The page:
Monday, May 25, 2009

Lost in Translation

Parshat Naso contains the description of the ritual of the Sotah (suspected adultress). This ritual is rich with descriptive imagery of what can happen to a husband and wife who allow animal desires to override their rational thought. For example, the husband is overcome with insane jealousy (5:14), and the wife brings barley as a korban which is associated with animal feed (Rashi 5:15).

However, I would like to use the Sotah ritual as an opportunity to pontificate about the importance of reading pesukim in their original Hebrew. There is a beautiful phrase that is used to describe a part of the Sotah ritual, and it is impossible for this phrase to be conveyed in translation. (Certainly an English translation - I cannot claim that there is a language out there that might be able to give a faithful rendering of the Hebrew. Anyone know Esperanto?)

The Sotah is forced to drink a potion that even Severus Snape could not prepare - and this potion will have a nasty impact on the Sotah's limbs if she is indeed guilty of adultery. R. Aryeh Kaplan (a noted kabbalist) translated the description of the potion as, "the curse-bearing bitter water," in his magnum opus - The Living Torah. This translation is a big improvement over the 1917 JPS translation which uses the following traslation: "the water of bitterness that causeth curse." Yet The Living Torah is still a far cry from the richness of the original Hebrew phrase: מי המרים המאררים (mei hamarim hamarrim). This phrase is a rhyming alliteration and the literary power is lost in translation, because neither the rhyming, nor the alliteration can be conveyed in English.

A few words about this bitter cursing potion. Water is usually a positive symbol, and it is generally associated with birth and Torah. However, if the Sotah is guilty of adultery, then the bitter cursing water is a source of death and not life. It is interesting to note that in Massechet Berachot (32b - I think), Chazal explain that an innocent woman who undergoes the Sotah ceremony would become pregnant. So actually the מי המרים המאררים is less of a potion and more of a catalyst - if the Sotah is gulity, than that sin is catalyzed into a physical punishment. If the Sotah is innocent, then the water has a positive effect on her.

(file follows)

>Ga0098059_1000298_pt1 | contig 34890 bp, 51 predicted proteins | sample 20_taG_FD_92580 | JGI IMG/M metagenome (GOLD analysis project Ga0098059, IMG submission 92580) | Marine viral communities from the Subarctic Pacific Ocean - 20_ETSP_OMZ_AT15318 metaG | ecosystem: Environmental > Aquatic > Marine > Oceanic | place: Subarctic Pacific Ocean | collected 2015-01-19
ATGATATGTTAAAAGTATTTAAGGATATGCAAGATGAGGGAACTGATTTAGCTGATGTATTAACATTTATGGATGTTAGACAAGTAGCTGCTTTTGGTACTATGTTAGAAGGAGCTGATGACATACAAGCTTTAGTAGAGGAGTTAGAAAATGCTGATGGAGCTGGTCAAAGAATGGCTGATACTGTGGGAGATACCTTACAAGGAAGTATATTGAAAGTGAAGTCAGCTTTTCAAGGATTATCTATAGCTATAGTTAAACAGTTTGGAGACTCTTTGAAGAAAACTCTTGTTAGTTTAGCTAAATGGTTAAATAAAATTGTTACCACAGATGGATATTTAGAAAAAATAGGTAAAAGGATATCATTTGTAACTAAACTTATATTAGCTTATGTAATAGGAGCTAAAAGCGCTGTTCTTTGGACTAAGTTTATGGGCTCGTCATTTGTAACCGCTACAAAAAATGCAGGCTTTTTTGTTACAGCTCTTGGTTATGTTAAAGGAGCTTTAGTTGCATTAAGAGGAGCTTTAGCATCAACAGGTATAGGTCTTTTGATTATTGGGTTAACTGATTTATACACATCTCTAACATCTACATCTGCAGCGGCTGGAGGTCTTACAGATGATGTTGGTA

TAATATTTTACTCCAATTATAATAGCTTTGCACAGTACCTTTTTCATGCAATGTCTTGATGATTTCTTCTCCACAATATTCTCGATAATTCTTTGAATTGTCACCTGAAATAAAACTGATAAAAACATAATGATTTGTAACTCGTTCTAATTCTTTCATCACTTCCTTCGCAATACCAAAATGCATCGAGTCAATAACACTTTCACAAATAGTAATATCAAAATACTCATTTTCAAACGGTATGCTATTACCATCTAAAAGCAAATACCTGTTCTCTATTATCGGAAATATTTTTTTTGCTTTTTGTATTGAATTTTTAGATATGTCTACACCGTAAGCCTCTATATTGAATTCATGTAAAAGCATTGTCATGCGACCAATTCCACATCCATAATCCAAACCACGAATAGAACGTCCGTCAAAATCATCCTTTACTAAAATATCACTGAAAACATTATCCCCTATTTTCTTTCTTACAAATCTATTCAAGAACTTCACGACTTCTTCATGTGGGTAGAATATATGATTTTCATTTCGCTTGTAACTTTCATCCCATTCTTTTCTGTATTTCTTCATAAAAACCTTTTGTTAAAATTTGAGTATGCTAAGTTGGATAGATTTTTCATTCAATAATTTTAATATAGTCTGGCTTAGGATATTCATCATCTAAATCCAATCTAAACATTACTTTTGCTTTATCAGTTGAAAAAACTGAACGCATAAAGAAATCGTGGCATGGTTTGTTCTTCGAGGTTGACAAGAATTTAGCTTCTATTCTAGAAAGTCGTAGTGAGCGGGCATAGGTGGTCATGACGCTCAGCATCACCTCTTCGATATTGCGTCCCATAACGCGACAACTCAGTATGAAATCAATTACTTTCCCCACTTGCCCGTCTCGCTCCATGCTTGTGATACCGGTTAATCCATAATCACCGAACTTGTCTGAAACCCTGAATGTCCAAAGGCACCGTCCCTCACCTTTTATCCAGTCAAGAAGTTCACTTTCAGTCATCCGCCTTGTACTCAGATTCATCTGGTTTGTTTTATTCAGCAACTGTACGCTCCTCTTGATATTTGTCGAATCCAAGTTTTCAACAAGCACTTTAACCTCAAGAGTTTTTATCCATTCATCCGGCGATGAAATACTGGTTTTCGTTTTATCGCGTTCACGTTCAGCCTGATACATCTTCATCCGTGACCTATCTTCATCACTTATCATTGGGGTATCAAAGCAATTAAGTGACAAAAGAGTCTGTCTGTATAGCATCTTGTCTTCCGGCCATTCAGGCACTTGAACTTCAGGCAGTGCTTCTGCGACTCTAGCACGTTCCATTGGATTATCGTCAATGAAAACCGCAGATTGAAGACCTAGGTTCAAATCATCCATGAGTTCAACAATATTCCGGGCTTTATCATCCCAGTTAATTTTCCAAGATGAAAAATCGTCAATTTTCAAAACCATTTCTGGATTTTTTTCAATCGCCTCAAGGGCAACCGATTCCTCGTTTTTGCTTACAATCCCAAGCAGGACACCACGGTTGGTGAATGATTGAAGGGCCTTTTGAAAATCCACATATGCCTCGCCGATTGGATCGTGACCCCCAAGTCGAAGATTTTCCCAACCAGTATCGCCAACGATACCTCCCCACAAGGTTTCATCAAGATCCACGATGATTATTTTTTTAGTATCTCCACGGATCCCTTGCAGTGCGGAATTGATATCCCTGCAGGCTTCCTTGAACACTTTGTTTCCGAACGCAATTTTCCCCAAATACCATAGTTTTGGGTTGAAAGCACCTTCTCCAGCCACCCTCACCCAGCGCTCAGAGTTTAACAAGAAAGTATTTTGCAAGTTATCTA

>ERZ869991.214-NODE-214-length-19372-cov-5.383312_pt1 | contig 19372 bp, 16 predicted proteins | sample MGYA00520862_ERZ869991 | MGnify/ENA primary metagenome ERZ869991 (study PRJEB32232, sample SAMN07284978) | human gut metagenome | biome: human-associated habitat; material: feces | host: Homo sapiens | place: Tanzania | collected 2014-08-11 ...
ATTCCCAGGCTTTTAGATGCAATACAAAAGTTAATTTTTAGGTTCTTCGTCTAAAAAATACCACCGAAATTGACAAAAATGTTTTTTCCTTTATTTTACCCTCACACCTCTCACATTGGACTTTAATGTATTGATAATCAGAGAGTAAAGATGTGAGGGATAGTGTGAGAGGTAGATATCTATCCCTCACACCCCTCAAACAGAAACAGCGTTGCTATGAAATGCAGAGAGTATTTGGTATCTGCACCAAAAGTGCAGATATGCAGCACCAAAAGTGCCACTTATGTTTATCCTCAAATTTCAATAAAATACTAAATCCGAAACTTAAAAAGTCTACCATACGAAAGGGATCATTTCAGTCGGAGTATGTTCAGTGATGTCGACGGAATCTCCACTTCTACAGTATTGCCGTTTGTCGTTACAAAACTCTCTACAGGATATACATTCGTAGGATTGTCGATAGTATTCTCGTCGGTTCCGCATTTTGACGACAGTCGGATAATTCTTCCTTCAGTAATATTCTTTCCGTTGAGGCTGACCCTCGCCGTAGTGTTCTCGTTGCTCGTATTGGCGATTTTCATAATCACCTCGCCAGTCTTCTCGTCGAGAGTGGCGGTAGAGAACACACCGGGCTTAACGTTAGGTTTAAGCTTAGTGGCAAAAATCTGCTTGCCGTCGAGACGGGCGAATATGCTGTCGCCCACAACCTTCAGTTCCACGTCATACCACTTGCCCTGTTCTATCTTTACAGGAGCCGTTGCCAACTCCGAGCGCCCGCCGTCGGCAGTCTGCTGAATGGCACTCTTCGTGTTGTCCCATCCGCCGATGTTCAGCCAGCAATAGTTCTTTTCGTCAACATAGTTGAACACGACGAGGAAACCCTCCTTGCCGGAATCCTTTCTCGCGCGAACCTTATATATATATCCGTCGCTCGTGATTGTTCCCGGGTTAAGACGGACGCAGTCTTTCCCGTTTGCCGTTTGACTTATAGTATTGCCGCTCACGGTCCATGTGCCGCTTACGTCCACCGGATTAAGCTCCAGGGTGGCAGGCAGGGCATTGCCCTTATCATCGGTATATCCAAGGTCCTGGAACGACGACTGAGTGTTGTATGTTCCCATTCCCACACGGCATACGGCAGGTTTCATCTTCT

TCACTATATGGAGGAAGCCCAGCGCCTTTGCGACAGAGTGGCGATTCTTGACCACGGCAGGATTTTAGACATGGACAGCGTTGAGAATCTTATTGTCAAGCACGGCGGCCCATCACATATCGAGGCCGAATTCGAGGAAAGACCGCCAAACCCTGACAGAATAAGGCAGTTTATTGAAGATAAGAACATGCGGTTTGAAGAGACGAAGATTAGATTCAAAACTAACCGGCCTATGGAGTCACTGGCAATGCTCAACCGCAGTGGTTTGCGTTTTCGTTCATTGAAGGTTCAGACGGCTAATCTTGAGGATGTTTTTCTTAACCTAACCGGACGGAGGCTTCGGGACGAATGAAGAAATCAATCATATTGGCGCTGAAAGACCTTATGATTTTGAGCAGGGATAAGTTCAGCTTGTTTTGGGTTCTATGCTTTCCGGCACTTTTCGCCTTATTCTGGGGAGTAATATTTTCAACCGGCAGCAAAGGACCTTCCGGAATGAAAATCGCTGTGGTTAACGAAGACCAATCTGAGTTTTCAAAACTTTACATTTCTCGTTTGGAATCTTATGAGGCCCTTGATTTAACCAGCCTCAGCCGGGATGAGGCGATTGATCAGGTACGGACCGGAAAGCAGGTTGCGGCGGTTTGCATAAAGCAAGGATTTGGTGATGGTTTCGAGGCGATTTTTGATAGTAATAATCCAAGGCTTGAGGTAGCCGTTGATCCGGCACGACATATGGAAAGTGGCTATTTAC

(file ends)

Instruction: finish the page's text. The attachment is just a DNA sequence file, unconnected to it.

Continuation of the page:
If you like my little d'var Torah - great; but more importantly, I hope you have learned the lesson of reading pesukim in the original Hebrew! Don't get lost in translation.

ps - I have not seen the movie.

pps - The image is taken from wikimedia commons and is pretty neat. It is a:
Scan of plate 19 of the 1880 translation of the 1849 Johann Scheible (editor) version of The Sixth And Seventh Books Of Moses. No Author given. "The sixth and seventh books of Moses: or, Moses' magical spirit-art, known as the wonderful arts of the old wise Hebrews, taken from the Mosaic books of the Cabala and the Talmud, for the good of mankind."

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